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Diffusion in Networks and Infectious Disease Epidemics

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If you have a question about this talk, please contact Mustapha Amrani.

Stochastic Processes in Communication Sciences

I review several special cases of epidemics spreading through random networks which reduce to simple solutions based on ordinary differential equations. This reveals a link between traditional mass action models of epidemics in which contacts are instantaneous and uncorrelated, and networks which have dynamically rearranging ties. I then present several applications to HIV and Influenza. A simple modification to our equations allows us to model sero-sorting of HIV positive individuals, which is the tendency to rearrange relationships to those with matching infection status. Other extensions to the model are explored, including diffusion in networks with clustering (transitivity), and heterogeneous susceptibility and infectiousness. We find that ODE approximations using probability generating functions are more precise and computationally tractable than corresponding systems based on pair approximation.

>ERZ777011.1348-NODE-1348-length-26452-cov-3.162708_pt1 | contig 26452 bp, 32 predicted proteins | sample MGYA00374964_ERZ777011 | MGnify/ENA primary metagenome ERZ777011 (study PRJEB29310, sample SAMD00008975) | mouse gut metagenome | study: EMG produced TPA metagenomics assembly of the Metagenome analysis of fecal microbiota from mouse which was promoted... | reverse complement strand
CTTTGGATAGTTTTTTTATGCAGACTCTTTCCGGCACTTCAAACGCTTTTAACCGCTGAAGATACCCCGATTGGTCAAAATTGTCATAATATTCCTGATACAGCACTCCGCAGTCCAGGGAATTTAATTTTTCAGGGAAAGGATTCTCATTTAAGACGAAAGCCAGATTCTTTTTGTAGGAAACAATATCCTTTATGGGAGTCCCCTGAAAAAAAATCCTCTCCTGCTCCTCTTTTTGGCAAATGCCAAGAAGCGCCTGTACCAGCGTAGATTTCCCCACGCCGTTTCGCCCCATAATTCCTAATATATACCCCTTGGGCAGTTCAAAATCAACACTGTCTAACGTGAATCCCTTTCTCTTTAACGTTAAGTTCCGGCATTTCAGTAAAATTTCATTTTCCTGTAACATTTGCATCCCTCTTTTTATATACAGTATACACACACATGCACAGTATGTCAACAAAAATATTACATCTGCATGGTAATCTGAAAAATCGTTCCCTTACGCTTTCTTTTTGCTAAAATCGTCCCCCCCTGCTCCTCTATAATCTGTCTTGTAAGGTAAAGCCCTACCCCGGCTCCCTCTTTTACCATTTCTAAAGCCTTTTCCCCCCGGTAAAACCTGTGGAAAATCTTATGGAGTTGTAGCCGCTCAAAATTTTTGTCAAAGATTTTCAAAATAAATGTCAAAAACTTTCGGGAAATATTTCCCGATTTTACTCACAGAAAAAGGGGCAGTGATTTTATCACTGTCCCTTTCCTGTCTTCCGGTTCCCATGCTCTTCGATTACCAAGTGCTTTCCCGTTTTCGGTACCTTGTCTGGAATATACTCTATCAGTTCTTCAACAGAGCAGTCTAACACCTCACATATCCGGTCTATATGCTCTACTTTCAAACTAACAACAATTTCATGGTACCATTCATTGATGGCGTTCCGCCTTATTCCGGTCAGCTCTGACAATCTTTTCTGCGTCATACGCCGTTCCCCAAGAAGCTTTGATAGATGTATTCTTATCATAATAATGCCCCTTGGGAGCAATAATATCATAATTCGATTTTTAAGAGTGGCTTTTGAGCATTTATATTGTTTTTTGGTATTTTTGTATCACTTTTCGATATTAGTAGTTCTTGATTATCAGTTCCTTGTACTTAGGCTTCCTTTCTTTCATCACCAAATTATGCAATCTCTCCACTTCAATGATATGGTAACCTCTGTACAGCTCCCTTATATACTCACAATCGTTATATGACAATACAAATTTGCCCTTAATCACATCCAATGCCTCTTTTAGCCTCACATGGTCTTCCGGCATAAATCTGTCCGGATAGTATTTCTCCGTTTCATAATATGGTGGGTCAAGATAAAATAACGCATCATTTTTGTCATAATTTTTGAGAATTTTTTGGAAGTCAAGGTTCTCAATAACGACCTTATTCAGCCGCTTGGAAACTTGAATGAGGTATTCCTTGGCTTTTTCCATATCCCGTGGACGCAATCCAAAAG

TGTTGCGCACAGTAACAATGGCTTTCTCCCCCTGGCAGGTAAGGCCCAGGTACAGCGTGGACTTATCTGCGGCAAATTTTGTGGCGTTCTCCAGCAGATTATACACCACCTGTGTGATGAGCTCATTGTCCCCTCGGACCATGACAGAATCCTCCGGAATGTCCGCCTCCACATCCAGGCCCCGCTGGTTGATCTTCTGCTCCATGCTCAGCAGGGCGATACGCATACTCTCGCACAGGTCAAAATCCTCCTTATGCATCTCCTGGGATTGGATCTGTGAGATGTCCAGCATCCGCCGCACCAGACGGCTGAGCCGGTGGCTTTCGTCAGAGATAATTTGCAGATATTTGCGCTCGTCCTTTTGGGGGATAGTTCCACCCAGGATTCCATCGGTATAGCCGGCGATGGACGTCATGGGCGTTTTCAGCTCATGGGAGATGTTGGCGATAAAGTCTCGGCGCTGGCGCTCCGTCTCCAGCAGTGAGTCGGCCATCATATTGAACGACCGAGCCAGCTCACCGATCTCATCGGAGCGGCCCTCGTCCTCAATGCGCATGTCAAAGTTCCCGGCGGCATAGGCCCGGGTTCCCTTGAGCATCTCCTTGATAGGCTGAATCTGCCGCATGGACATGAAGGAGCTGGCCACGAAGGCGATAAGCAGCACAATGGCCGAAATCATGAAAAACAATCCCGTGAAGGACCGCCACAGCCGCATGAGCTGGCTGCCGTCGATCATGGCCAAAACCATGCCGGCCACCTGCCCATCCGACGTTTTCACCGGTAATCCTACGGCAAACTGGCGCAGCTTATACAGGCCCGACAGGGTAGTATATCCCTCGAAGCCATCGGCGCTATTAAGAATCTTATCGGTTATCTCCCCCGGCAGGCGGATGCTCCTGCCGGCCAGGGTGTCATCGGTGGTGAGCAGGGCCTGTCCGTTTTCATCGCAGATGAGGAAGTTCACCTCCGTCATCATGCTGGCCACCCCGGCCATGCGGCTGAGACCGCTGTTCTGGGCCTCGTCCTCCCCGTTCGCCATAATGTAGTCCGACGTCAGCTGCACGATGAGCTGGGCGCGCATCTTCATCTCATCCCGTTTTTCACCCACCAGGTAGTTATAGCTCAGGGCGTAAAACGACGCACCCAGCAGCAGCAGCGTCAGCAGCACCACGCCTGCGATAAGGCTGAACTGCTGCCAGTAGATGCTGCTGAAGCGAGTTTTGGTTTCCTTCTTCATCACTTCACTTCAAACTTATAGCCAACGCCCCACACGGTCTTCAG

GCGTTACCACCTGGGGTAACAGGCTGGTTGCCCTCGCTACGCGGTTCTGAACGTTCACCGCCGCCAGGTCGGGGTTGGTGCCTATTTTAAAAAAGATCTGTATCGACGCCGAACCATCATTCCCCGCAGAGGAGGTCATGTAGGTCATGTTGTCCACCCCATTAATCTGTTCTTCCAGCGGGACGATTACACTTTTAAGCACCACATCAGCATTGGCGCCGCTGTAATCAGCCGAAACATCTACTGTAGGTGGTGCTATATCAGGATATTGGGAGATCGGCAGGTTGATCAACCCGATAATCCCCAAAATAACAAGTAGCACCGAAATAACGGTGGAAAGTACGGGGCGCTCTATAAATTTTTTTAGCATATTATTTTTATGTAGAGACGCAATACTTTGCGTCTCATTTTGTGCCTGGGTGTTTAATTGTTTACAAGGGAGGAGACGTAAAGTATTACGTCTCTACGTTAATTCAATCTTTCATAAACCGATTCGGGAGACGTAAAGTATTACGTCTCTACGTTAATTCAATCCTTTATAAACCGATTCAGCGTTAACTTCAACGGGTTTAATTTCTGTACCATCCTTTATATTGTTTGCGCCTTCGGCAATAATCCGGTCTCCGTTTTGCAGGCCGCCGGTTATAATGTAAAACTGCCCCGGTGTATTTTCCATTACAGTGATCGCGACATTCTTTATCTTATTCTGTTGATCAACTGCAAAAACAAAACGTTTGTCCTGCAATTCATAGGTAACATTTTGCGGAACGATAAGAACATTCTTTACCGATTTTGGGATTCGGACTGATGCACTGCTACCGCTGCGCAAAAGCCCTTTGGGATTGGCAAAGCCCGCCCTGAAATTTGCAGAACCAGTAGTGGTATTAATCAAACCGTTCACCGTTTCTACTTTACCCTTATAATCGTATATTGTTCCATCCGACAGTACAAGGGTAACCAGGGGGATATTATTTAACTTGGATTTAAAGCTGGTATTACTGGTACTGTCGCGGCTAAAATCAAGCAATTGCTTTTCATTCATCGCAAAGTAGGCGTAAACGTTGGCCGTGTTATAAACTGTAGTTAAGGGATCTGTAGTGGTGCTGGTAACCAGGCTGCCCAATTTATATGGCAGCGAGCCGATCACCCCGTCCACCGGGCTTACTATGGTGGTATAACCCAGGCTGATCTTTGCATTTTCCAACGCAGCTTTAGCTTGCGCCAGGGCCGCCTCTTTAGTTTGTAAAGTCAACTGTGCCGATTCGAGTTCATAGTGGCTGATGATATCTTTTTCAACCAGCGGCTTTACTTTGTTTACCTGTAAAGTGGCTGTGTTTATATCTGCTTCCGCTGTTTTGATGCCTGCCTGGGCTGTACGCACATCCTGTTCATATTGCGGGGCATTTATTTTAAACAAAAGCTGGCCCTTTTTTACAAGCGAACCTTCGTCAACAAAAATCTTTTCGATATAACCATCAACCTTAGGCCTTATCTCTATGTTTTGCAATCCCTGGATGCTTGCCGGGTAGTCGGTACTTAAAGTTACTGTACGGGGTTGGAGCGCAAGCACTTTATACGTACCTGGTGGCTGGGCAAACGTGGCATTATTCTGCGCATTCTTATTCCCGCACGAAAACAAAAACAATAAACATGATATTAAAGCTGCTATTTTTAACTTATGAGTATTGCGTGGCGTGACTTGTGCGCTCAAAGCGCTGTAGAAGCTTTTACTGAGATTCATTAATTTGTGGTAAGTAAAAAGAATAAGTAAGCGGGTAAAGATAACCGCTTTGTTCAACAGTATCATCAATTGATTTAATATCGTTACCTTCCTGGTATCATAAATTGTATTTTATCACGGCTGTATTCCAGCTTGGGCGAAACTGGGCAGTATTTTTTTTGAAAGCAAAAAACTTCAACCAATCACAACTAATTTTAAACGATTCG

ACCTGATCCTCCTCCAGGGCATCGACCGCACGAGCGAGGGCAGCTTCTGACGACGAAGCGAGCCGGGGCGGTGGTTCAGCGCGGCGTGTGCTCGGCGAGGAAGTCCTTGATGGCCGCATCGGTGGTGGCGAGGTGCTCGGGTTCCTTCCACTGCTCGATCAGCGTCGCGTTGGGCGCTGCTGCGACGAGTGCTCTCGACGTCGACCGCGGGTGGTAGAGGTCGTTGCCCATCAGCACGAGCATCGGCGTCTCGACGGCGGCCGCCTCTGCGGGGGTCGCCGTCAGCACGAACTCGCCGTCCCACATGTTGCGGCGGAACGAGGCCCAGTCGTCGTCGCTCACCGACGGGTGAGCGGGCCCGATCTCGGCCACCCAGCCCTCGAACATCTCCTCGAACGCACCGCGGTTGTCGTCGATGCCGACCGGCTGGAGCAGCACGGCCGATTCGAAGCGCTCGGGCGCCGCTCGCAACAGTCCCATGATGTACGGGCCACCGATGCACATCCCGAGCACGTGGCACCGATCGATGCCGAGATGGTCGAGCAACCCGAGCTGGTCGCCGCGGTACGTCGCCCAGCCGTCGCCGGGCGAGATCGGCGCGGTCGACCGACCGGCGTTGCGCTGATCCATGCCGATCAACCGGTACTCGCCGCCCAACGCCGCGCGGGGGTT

This talk is part of the Isaac Newton Institute Seminar Series series.

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